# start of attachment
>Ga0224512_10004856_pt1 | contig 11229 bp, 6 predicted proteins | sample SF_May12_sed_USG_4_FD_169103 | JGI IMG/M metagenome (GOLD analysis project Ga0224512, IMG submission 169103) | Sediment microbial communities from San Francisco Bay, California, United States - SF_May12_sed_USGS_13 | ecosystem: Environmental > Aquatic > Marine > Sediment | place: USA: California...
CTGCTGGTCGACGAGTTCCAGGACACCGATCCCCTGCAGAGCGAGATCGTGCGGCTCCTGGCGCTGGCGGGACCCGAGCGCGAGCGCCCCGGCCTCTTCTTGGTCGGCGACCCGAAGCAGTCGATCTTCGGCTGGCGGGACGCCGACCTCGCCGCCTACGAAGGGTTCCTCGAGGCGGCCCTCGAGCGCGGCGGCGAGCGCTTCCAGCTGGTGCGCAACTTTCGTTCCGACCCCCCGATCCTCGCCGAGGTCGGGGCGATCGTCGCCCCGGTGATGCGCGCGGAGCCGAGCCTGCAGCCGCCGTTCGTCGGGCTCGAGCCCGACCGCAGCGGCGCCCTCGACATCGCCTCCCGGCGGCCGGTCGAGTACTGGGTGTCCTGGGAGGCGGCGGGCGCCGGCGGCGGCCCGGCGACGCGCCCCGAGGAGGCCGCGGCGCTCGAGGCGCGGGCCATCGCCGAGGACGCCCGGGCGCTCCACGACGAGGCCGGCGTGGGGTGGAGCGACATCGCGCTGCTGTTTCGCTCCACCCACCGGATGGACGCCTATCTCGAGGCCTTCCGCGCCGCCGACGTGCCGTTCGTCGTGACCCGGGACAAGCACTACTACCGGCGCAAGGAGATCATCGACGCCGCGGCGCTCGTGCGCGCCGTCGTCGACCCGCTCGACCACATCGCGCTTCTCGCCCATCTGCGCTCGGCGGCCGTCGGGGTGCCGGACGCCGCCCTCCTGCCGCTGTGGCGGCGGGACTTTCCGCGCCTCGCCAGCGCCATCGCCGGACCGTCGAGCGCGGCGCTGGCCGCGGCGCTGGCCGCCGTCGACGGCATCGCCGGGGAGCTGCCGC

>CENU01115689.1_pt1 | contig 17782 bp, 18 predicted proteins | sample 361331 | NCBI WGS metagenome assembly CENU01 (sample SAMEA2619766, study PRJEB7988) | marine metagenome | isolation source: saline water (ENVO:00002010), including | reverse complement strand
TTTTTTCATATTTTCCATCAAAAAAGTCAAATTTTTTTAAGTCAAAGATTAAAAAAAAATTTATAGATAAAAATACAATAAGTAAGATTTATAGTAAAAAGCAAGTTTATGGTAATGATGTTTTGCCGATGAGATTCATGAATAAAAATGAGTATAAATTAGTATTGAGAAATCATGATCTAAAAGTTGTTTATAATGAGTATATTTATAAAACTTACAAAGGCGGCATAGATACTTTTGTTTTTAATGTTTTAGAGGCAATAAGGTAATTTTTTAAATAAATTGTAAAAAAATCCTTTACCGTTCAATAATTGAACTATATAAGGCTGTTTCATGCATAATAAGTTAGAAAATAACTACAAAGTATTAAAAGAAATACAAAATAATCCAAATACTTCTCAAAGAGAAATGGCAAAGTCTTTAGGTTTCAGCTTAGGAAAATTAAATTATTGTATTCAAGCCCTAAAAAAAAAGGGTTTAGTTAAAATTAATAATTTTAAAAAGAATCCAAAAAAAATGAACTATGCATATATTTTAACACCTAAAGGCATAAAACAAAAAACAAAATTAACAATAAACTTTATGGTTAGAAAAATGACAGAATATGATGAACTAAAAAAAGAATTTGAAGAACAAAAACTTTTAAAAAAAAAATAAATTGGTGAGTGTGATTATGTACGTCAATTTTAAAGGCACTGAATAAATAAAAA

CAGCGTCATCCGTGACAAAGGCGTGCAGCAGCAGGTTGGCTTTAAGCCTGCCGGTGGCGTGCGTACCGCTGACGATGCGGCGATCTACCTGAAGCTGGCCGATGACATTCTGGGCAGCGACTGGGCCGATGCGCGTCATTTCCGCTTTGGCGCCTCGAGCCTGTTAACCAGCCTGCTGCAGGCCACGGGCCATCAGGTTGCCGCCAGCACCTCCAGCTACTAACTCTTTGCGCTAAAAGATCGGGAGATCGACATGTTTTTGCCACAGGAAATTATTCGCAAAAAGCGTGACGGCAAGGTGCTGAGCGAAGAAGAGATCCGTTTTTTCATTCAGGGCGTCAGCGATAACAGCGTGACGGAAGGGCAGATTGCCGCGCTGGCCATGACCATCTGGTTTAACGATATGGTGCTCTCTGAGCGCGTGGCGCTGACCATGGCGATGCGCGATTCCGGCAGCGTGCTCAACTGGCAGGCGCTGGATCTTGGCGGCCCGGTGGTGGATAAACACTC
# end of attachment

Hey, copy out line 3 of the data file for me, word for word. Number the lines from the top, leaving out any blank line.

>CENU01115689.1_pt1 | contig 17782 bp, 18 predicted proteins | sample 361331 | NCBI WGS metagenome assembly CENU01 (sample SAMEA2619766, study PRJEB7988) | marine metagenome | isolation source: saline water (ENVO:00002010), including | reverse complement strand